When Bortolami moved to Tribeca in 2017, it was part of the second wave heading downtown. The gallery moved because the building that housed their Chelsea location was being sold. However, according to Evan Reiser, a director at Bortolami, the benefits quickly became clear. “I think what attracted the gallery here was the great architectural space,” Reiser told ARTnews. “When the gallery first moved, having storage beneath the ground level was a big advantage.” 

One major— less sexy—reason many galleries moved, according to Travis: insurance. After Superstorm Sandy left major parts of New York City devastated in 2012, insurers all but stopped providing coverage to lower-level storage areas in galleries in flood zones, as ARTnews reported at the time. Chelsea is notably in the flood zone—some galleries reported flooding to the ceiling at the time—whereas the parts of Tribeca where galleries have settled are not.

Bortolami has deepened its commitment to Tribeca over the years, expanding its current space, taking over a residential apartment above the gallery in 2020, and then a third floor last year. Broadway Gallery, too, has expanded their space on the coveted stretch of Broadway between Walker and Franklin, twice since moving to Tribeca in September of 2020. “The original move downtown did feel a bit risky,” co-owner Joe Cole told ARTNews. “But it obviously worked out really well. Because, you know, we got to see all these other galleries open up here and the community we’ve built.”

But, while Tribeca continues to grow, numerous smaller galleries in the area have closed this year. In August, JTT closed after 11 years; in September, Queer Thoughts closed after 8 years; and earlier this month, Denny Gallery closed its doors after TK years. Chinatown gallery Foxy Production also closed in September after 20 years in business.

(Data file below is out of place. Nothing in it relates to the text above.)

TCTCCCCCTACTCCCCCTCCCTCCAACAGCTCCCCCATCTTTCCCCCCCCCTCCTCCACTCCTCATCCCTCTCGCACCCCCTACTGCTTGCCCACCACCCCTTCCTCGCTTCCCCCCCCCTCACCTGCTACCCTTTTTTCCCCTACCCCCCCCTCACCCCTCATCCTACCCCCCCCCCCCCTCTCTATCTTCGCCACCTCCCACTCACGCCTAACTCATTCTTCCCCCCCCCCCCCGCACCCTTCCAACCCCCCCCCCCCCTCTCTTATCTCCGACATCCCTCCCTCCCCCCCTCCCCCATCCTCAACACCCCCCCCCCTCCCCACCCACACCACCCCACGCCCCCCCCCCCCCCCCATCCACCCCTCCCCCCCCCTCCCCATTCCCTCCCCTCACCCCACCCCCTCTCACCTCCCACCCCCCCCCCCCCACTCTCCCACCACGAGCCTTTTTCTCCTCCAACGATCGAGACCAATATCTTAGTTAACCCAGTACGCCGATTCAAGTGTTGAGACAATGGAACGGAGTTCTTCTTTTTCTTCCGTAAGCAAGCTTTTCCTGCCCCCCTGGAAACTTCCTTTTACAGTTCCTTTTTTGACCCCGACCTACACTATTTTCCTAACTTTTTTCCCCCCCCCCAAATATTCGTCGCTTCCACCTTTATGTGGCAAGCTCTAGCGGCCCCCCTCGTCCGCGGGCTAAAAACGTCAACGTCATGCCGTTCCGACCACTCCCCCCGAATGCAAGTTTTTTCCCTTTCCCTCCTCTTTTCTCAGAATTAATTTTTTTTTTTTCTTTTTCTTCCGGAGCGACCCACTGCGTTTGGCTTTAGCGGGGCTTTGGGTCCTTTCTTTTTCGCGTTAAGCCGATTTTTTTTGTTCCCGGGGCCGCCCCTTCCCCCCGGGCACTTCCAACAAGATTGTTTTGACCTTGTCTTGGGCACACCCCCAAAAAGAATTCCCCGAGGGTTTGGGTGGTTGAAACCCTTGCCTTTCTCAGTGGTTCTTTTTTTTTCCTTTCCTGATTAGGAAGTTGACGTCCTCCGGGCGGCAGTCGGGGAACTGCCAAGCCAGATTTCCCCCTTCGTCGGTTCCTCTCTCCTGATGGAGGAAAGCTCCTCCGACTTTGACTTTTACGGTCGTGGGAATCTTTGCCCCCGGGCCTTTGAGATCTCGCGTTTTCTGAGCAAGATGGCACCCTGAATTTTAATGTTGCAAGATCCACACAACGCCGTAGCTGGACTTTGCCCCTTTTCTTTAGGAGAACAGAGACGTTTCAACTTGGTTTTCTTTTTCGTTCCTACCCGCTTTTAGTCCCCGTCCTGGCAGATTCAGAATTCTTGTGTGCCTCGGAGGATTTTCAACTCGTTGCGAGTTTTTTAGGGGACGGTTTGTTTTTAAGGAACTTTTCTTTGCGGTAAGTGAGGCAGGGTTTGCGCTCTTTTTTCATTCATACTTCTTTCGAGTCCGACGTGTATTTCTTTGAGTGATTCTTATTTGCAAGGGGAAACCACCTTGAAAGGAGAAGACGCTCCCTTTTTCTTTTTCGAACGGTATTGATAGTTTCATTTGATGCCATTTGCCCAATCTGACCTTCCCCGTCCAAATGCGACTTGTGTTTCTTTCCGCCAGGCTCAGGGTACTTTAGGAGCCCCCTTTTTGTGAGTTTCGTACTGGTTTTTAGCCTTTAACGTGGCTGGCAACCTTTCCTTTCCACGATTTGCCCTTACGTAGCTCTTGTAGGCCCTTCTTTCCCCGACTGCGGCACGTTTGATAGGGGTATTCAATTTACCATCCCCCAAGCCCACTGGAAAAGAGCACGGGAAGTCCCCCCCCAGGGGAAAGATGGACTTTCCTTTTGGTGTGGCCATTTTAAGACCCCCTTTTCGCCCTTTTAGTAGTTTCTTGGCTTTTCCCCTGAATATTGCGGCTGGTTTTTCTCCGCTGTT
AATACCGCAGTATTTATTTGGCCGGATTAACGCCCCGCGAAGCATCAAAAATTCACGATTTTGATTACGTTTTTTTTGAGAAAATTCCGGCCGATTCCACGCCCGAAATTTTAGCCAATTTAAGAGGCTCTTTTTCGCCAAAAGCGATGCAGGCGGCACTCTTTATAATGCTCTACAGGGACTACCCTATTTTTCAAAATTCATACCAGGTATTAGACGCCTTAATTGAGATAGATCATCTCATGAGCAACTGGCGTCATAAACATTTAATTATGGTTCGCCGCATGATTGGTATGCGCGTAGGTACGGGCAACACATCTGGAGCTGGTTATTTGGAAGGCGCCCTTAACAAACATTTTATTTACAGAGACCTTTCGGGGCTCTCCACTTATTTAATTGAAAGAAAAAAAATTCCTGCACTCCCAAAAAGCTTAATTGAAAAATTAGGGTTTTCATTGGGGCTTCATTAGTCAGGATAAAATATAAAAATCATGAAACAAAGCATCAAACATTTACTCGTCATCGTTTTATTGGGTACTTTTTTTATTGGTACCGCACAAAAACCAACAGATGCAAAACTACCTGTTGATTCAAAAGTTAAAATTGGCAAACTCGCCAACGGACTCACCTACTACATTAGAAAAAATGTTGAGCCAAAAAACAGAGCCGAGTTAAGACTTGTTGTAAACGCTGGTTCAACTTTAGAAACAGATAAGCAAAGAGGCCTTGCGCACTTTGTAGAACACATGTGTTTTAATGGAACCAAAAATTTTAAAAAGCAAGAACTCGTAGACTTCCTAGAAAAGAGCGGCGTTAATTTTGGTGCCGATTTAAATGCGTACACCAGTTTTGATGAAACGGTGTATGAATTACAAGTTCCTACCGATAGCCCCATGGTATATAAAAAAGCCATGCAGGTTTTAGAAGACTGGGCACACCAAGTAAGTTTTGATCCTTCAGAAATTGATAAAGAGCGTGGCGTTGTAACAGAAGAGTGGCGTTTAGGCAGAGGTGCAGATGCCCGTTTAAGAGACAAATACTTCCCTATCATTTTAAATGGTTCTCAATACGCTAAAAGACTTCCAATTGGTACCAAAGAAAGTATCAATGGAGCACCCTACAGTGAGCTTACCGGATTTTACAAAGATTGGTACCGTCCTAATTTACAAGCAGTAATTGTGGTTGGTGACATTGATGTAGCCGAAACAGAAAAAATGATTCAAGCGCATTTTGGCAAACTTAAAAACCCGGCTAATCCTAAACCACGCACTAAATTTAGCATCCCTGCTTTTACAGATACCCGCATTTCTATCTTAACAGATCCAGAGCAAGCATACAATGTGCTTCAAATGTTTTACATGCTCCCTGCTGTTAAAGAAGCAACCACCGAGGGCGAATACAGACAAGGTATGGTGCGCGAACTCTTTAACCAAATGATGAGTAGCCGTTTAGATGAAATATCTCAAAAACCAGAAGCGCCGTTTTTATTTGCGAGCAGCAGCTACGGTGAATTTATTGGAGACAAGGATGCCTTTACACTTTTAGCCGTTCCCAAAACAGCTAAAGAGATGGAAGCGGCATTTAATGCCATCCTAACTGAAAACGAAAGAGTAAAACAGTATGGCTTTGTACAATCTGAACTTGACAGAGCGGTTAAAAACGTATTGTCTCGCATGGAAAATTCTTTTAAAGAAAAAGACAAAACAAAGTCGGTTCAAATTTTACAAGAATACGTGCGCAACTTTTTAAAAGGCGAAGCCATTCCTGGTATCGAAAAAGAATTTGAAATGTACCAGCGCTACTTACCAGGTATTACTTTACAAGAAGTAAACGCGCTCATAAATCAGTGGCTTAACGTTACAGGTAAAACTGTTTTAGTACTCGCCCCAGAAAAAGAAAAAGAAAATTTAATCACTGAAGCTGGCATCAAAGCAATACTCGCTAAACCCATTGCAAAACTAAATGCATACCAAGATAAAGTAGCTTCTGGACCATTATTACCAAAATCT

Art advisor and founder of industry newsletter the Baer Faxt, Josh Bae argued on his podcast Thursday that the gallery closures are reflective of what happens whenever there is a tightening in the art market. “The big guys always win, the middle guys get squeezed out and the little guys are temporary,” he said of the industry’s Darwinian nature.

Reiser, of Bortolami, suggested that the sheer density of galleries in Tribeca has meant there is, at times, too much for collectors to see. “Now, it’s quite possible that when collectors come to Tribeca, they might miss us,” he said.

Dealer Rob Dimin, who opened his eponymous gallery this year after parting ways with the co-owner of Denny Dimin gallery Elizabeth Denny, told ARTnews that neighborhood movements, in the end, are cyclical. “I feel that there’s a ten-year cycle,” he said. “And that there is a probability that in ten years from this date, we will see a migration back to Chelsea. But only because the medium-sized galleries are going to want more space, and the storefronts are going to become way too expensive. It’s going to be this kind of battle. This back and forth chasing better rents based on space.”

Of course, in the battle between Chelsea and Tribeca, there is a third option: avoid the crowds altogether. Candice Madey, who has had a gallery on the Bowery for over a decade, said she has no interest in moving, whether to Tribeca or anywhere else. 

“Neighborhoods come and go and I’ve just really made a conscious decision to not worry about real estate,” she told ARTnews. “It can take up so much energy: like thinking about it and talking about it, energy that I can put into my program.” 

Madey will open a second space on the Lower East Side, One Freeman Alley, next month with a solo show of works by New York–based artist Gail Thacker. 

“I like that we are slightly removed, on the periphery. It’s so important to keep your independence, to keep your voice,” she said. “When you walk around Chelsea, or that slice of Tribeca you feel like you’re not in a neighborhood, you’re in the art world. And, besides, New Yorkers know that it’s a short walk from the Bowery to Tribeca.”